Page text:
According to the Government of the Philippine’s Disaster Response Operations Monitoring and Information Center (DROMIC), some 4 million people were internally displaced from their homes due to the Typhoon Haiyan (local name Yolanda) disaster- over a quarter of the entire affected population of 14 to 16 million people. Six months on, while most displaced people have remained in their original homes areas or returned to them, more than 2 million people are still living without adequate shelter or durable housing. This includes over 26,000 displaced people still living in temporary or transitional collective displacement sites. Furthermore, an estimated 200,000 people are awaiting clarification on whether they will be permitted to return or to stay and settle in homes that may be categorized as unsafe due to their vulnerability to further storms and other hazards.
During the first six months since the typhoon made landfall, more than two hundred assessments and other reports have been published to inform the response to the situation. Without further filtering and analysis across this profusion of information it is difficult to know whether the situation of all displaced people and their differentiated needs have been included in monitoring and assessments used to guide government and humanitarian priorities. Where some displaced people are less visible, or their specific concerns have been poorly recognised, their displacement-related needs put them at risk of becoming increasingly vulnerable – including to further disaster and displacement. Progress towards sustainable solutions for all displaced men, women and children is key to the recovery and resilience of both the displaced and wider affected population.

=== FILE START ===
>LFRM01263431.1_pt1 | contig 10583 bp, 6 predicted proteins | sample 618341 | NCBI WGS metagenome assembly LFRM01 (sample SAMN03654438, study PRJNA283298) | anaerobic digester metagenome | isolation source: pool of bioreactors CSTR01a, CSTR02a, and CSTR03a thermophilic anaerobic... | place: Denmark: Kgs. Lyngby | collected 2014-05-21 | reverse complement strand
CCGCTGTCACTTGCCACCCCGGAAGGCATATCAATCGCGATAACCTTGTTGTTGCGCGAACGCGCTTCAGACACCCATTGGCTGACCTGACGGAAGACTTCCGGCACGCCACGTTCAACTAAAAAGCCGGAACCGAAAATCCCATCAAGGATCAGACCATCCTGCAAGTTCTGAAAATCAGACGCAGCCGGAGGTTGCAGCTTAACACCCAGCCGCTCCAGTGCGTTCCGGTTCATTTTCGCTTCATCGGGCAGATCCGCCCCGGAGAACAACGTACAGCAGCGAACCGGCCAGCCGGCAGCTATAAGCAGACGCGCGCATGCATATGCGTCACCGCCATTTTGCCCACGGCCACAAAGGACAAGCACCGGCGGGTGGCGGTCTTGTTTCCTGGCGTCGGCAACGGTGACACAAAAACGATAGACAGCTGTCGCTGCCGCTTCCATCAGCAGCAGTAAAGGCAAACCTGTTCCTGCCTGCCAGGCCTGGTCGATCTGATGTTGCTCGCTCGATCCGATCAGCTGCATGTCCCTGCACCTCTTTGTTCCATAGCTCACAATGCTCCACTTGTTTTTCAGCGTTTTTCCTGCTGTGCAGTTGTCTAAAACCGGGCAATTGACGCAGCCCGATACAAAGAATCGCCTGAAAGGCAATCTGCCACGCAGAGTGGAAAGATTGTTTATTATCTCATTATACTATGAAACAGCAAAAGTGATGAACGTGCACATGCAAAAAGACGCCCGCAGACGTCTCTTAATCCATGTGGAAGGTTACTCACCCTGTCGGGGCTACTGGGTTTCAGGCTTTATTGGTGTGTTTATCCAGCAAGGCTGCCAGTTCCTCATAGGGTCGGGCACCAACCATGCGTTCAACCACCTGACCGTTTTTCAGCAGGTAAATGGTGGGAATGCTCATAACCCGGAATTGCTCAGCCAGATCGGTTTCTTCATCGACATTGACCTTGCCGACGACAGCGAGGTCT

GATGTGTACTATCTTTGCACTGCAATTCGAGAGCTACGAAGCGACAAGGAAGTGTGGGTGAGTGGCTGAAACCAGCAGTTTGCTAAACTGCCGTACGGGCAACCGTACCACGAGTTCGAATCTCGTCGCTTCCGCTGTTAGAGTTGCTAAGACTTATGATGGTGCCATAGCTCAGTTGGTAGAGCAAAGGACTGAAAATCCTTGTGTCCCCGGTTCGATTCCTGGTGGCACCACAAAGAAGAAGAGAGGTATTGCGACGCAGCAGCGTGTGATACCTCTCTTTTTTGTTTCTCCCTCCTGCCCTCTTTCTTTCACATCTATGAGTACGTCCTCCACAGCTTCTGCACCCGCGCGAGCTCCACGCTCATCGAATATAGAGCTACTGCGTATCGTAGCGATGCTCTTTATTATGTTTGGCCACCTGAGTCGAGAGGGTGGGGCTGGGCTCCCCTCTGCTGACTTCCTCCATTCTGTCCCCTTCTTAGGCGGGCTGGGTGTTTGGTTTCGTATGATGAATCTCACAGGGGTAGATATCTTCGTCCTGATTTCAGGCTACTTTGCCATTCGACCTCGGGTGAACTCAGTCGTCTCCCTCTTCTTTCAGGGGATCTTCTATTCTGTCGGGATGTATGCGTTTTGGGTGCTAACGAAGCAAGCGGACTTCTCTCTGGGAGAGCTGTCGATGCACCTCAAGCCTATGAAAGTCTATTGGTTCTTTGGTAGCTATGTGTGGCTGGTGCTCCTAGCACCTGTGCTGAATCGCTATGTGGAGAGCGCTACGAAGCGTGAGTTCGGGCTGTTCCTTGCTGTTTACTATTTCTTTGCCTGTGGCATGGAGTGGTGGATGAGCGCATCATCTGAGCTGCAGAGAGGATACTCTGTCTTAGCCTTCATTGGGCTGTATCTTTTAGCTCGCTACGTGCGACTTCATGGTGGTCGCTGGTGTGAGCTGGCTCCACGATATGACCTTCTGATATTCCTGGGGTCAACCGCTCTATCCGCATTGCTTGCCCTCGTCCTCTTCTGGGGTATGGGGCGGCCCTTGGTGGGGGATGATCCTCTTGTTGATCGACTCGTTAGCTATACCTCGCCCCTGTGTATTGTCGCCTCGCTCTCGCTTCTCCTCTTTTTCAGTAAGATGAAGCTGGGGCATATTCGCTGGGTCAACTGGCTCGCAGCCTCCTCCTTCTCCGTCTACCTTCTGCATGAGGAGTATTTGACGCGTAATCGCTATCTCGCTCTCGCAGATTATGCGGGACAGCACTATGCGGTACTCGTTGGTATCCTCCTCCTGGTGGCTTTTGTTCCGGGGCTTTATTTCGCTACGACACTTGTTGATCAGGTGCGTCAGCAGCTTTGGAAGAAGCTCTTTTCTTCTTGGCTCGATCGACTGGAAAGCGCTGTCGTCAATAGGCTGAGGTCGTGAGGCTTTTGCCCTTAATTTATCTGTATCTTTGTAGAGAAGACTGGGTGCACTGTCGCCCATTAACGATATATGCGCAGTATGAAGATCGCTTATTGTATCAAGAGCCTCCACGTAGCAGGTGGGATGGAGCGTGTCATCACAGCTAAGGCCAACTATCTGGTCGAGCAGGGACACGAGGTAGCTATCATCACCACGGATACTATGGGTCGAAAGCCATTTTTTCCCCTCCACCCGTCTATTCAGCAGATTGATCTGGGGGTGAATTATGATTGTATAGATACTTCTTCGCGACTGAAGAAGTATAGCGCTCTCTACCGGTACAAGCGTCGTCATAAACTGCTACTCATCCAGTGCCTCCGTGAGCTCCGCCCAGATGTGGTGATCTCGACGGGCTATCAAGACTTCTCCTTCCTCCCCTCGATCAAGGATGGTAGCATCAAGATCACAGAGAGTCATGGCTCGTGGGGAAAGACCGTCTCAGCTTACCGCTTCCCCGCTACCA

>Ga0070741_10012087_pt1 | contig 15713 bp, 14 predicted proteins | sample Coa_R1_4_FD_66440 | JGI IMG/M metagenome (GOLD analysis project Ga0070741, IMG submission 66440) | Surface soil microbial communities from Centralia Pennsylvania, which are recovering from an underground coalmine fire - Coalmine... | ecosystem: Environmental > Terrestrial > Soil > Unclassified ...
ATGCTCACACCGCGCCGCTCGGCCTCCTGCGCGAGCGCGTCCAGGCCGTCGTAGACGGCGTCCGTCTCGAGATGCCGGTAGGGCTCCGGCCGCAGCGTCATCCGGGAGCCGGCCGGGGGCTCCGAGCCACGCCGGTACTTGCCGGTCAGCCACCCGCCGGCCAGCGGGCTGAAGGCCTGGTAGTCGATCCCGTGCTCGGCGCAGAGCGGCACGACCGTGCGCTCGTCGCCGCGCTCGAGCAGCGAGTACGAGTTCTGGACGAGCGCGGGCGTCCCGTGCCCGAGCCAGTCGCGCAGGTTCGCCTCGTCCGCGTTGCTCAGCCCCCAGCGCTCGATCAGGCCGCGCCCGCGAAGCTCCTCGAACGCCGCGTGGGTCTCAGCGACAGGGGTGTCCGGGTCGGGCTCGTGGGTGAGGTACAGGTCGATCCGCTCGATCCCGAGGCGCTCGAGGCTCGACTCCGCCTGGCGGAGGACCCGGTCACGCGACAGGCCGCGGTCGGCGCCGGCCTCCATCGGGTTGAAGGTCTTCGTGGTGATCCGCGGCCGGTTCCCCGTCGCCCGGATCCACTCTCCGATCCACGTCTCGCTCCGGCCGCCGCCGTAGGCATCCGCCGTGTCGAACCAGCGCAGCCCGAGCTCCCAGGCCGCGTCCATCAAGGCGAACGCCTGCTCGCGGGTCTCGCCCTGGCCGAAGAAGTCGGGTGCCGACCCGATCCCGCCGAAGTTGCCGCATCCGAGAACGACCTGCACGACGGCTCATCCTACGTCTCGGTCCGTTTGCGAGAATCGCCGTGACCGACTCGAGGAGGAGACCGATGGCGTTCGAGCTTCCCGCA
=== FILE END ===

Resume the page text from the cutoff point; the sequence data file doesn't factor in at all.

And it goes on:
This report draws together information from selected government and humanitarian sources to provide an overall understanding of displacement patterns and trends and of related needs and issues faced by displaced men, women and children in all geographical areas and settings. It aims to provide the Government, operational actors and donors with a more holistic understanding of the complex and dynamic picture of displacement involving multiple locations, phases and types of movement of people with different and changing needs over time. It also highlights apparent gaps in information and analysis that should be considered for increased attention to inform the on-going and longer-term process of achieving safe, dignified and sustainable solutions for internally displaced people.